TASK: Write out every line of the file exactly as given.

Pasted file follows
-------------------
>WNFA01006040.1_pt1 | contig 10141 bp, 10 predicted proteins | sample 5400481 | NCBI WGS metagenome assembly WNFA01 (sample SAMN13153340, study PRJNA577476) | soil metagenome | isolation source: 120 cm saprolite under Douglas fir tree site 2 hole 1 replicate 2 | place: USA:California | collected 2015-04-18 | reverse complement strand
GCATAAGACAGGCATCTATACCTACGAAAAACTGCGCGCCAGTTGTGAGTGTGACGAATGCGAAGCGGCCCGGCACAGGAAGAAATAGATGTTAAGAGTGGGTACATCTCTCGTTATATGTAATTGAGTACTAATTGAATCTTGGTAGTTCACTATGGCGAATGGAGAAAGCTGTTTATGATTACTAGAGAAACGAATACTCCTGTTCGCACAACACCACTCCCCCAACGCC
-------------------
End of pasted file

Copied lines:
>WNFA01006040.1_pt1 | contig 10141 bp, 10 predicted proteins | sample 5400481 | NCBI WGS metagenome assembly WNFA01 (sample SAMN13153340, study PRJNA577476) | soil metagenome | isolation source: 120 cm saprolite under Douglas fir tree site 2 hole 1 replicate 2 | place: USA:California | collected 2015-04-18 | reverse complement strand
GCATAAGACAGGCATCTATACCTACGAAAAACTGCGCGCCAGTTGTGAGTGTGACGAATGCGAAGCGGCCCGGCACAGGAAGAAATAGATGTTAAGAGTGGGTACATCTCTCGTTATATGTAATTGAGTACTAATTGAATCTTGGTAGTTCACTATGGCGAATGGAGAAAGCTGTTTATGATTACTAGAGAAACGAATACTCCTGTTCGCACAACACCACTCCCCCAACGCC